Immigration measure added to Arizona ballot

Arizona’s Republican senator voted Tuesday to put a measure before voters in November that would make illegal border crossings from Mexico a state crime. The proposal would give local police officers the power to arrest and detain non-migrants, and allow state judges to order deportations.

While immigration is a focus of campaigns across the country, the measure in Arizona is significant because it puts the border crisis directly on the ballot in a swing state considered crucial in the presidential race.

Republicans are betting it will inflame anti-immigration conservatives and attract otherwise unenthusiastic independents. And it could face a potentially crowded ballot, along with another measure protecting abortion rights, which Democrats hope will bring more voters to their side.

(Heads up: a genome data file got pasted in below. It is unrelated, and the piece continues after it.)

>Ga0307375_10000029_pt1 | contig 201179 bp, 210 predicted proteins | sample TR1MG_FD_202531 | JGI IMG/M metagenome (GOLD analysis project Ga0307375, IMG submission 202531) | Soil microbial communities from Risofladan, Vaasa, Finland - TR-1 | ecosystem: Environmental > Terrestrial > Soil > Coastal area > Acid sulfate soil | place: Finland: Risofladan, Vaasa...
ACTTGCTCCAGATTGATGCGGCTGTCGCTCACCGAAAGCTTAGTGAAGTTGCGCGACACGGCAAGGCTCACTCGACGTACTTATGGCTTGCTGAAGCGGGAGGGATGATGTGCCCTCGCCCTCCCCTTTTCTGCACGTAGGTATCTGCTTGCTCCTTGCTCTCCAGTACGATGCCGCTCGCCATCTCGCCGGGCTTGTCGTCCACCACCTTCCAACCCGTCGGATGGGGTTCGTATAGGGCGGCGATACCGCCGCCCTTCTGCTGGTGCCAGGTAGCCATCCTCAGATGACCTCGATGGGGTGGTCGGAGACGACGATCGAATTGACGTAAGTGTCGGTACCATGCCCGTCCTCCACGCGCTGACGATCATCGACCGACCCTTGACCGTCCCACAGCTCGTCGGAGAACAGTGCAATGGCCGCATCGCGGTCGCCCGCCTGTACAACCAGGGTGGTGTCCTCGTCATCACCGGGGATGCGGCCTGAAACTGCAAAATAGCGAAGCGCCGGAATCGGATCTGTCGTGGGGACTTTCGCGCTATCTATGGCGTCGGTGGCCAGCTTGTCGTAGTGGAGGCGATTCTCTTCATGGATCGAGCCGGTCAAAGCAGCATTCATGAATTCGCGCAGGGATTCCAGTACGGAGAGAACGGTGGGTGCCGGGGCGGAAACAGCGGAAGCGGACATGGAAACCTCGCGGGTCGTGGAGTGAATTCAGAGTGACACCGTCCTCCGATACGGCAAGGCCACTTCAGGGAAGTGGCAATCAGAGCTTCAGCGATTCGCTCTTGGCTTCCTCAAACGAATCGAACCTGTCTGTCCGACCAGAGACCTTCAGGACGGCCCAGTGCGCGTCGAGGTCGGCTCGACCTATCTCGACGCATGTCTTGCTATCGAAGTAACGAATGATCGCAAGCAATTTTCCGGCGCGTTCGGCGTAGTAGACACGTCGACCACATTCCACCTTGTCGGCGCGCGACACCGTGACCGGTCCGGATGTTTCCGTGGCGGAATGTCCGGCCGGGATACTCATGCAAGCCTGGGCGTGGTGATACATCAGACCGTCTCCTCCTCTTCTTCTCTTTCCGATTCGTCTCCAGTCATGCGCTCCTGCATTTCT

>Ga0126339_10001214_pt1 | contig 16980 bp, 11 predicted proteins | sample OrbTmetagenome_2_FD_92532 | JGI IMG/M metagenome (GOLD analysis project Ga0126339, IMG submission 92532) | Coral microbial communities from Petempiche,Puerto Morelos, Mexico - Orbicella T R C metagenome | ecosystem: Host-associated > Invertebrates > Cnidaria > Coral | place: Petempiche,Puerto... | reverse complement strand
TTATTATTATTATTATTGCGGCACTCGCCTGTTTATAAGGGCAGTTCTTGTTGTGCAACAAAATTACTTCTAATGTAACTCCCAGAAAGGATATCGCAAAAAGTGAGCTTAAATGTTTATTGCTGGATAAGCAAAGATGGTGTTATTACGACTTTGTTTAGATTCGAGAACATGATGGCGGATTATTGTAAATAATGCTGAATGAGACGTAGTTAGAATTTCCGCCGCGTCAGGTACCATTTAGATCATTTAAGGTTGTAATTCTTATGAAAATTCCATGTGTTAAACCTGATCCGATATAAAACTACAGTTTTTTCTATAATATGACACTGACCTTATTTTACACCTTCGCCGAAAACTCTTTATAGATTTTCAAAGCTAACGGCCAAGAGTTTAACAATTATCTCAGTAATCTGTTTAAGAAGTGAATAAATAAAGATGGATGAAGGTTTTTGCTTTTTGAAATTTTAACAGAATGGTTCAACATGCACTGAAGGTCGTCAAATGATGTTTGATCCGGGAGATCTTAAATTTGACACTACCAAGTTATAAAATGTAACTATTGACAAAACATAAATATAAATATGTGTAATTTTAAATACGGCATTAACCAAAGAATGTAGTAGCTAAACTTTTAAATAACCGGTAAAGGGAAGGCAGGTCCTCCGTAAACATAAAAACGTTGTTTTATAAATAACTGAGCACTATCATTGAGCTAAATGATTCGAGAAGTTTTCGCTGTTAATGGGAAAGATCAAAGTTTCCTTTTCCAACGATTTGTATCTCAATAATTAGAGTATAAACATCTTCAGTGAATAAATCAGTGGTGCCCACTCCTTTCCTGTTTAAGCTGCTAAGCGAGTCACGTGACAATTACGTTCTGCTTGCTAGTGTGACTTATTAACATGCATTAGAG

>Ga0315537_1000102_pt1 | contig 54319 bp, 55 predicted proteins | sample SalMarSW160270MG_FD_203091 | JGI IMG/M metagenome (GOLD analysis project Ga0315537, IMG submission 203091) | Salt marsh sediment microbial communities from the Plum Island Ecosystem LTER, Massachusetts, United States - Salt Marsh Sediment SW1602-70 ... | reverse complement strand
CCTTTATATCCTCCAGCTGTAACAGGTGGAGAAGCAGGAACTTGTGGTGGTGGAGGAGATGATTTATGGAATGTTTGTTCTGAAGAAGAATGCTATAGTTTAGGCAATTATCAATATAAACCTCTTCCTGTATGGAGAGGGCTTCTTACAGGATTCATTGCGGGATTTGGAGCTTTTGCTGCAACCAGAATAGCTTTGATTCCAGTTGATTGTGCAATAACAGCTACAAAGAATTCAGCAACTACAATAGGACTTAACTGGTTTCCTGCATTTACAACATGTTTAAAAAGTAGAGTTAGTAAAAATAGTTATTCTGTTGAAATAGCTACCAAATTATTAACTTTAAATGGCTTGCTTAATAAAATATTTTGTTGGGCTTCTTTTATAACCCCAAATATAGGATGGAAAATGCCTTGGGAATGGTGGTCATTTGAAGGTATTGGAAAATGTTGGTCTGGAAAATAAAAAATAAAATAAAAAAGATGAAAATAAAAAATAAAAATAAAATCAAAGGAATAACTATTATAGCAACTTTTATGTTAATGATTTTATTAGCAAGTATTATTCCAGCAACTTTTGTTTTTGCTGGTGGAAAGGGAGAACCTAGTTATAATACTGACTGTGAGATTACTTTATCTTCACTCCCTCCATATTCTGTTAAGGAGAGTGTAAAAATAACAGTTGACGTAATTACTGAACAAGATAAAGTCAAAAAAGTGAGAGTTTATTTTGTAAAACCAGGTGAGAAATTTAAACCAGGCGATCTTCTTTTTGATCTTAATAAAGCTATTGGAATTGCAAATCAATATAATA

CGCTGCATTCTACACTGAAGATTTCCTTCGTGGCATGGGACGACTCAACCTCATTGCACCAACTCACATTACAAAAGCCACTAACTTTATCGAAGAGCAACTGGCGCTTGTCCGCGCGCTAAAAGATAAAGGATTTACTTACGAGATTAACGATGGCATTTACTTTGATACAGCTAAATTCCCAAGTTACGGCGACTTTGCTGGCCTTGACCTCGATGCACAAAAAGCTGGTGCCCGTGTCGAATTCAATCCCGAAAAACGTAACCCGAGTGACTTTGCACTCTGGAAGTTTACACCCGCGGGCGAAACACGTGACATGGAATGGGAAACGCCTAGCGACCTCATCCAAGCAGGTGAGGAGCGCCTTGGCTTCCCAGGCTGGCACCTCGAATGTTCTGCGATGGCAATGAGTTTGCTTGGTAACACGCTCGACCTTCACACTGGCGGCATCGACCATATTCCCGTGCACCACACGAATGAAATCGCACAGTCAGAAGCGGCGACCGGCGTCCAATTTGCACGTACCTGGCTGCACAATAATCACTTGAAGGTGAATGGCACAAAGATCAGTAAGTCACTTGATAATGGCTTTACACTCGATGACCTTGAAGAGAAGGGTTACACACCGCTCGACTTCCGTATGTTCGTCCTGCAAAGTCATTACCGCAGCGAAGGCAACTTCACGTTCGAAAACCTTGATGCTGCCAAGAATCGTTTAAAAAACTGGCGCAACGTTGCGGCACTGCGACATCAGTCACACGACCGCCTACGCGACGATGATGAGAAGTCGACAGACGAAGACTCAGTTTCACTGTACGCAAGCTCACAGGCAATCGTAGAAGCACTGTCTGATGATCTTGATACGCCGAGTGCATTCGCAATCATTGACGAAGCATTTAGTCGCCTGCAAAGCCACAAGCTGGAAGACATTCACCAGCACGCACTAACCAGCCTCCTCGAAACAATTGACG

The measure was adopted by 31 votes to 29 along party lines. In their speeches, Democrats called the immigration measure ineffective and racist, likely to break up families and damage the state’s economy and reputation. Republicans focused on overdose deaths and migrants accused of murder, and called the vote a necessary response to an uncontrolled “invasion.”

“The federal government has lost control,” said Republican Rep. John Gillette. “We have to act.”

Outside the Capitol, immigrant rights supporters held signs saying “No Hate” and shouted their opposition in a last-ditch effort to pressure attendees to overturn the measure, saying it would break up families and sow fear in immigrant communities.